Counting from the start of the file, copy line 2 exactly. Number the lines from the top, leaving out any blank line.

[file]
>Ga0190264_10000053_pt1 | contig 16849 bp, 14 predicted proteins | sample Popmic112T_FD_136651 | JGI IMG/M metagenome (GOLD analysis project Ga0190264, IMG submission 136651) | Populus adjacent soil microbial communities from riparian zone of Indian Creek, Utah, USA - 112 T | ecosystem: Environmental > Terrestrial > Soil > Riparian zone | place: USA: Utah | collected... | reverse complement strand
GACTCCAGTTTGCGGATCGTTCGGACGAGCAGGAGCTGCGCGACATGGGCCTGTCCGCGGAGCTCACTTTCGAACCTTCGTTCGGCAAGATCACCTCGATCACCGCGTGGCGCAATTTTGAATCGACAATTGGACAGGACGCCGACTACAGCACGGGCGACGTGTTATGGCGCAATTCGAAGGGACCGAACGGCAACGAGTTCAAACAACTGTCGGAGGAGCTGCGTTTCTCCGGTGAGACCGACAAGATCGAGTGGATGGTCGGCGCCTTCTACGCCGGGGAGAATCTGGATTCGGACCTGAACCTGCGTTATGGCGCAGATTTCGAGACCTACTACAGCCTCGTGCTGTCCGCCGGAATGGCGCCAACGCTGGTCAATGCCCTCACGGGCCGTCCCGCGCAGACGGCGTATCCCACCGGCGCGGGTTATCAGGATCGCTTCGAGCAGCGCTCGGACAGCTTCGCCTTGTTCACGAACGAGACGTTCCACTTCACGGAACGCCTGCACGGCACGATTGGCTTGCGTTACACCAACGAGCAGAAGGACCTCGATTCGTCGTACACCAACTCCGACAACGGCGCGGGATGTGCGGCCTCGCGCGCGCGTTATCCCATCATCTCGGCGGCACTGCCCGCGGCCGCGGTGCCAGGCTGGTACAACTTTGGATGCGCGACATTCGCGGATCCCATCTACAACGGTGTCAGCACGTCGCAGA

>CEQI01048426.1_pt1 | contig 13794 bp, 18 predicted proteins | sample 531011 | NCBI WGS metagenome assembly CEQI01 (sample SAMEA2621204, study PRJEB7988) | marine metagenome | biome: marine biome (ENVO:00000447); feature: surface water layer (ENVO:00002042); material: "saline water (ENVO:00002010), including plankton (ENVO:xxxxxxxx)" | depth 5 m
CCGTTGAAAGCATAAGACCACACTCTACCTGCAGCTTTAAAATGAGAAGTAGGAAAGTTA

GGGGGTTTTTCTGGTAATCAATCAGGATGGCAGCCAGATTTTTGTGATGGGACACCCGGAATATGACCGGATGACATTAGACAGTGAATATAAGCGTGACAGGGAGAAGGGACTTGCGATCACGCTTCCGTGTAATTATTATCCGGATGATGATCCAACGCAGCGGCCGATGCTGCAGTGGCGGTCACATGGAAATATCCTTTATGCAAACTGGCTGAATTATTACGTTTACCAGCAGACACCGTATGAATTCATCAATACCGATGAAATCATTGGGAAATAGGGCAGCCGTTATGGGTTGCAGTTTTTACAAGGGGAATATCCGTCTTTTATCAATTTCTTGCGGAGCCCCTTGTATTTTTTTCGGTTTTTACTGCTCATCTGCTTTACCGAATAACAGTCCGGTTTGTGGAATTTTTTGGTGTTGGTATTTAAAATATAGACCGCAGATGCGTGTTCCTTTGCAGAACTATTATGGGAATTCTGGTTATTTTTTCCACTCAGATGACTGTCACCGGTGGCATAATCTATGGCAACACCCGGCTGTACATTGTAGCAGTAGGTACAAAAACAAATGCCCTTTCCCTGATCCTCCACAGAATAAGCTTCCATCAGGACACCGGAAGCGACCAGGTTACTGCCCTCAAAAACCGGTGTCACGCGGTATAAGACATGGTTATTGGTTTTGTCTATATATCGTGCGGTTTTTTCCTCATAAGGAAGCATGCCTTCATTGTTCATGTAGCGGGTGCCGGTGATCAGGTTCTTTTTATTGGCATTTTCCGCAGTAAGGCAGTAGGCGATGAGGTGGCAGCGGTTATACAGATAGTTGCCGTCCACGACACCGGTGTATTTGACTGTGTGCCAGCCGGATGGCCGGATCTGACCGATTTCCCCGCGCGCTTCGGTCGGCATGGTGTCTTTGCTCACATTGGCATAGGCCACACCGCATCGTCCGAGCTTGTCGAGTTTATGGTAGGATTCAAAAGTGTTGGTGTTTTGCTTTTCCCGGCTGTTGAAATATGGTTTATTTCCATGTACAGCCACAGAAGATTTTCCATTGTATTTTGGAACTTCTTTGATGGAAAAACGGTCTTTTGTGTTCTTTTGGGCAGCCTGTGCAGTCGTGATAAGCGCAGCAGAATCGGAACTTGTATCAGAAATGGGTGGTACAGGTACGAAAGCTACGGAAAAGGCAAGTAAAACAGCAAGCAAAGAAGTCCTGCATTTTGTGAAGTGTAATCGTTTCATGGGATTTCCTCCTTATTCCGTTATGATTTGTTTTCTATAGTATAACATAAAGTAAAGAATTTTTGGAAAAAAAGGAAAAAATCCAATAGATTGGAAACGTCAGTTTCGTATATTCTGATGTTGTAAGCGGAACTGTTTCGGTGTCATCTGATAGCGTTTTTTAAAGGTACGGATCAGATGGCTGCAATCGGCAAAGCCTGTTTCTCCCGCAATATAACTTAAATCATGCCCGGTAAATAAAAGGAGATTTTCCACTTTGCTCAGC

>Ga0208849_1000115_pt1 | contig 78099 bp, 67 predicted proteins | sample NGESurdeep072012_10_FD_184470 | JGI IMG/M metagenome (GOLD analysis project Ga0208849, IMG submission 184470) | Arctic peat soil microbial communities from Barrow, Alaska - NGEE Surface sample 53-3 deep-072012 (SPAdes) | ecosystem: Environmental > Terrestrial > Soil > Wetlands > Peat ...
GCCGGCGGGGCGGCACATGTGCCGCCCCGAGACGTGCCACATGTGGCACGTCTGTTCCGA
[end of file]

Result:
GACTCCAGTTTGCGGATCGTTCGGACGAGCAGGAGCTGCGCGACATGGGCCTGTCCGCGGAGCTCACTTTCGAACCTTCGTTCGGCAAGATCACCTCGATCACCGCGTGGCGCAATTTTGAATCGACAATTGGACAGGACGCCGACTACAGCACGGGCGACGTGTTATGGCGCAATTCGAAGGGACCGAACGGCAACGAGTTCAAACAACTGTCGGAGGAGCTGCGTTTCTCCGGTGAGACCGACAAGATCGAGTGGATGGTCGGCGCCTTCTACGCCGGGGAGAATCTGGATTCGGACCTGAACCTGCGTTATGGCGCAGATTTCGAGACCTACTACAGCCTCGTGCTGTCCGCCGGAATGGCGCCAACGCTGGTCAATGCCCTCACGGGCCGTCCCGCGCAGACGGCGTATCCCACCGGCGCGGGTTATCAGGATCGCTTCGAGCAGCGCTCGGACAGCTTCGCCTTGTTCACGAACGAGACGTTCCACTTCACGGAACGCCTGCACGGCACGATTGGCTTGCGTTACACCAACGAGCAGAAGGACCTCGATTCGTCGTACACCAACTCCGACAACGGCGCGGGATGTGCGGCCTCGCGCGCGCGTTATCCCATCATCTCGGCGGCACTGCCCGCGGCCGCGGTGCCAGGCTGGTACAACTTTGGATGCGCGACATTCGCGGATCCCATCTACAACGGTGTCAGCACGTCGCAGA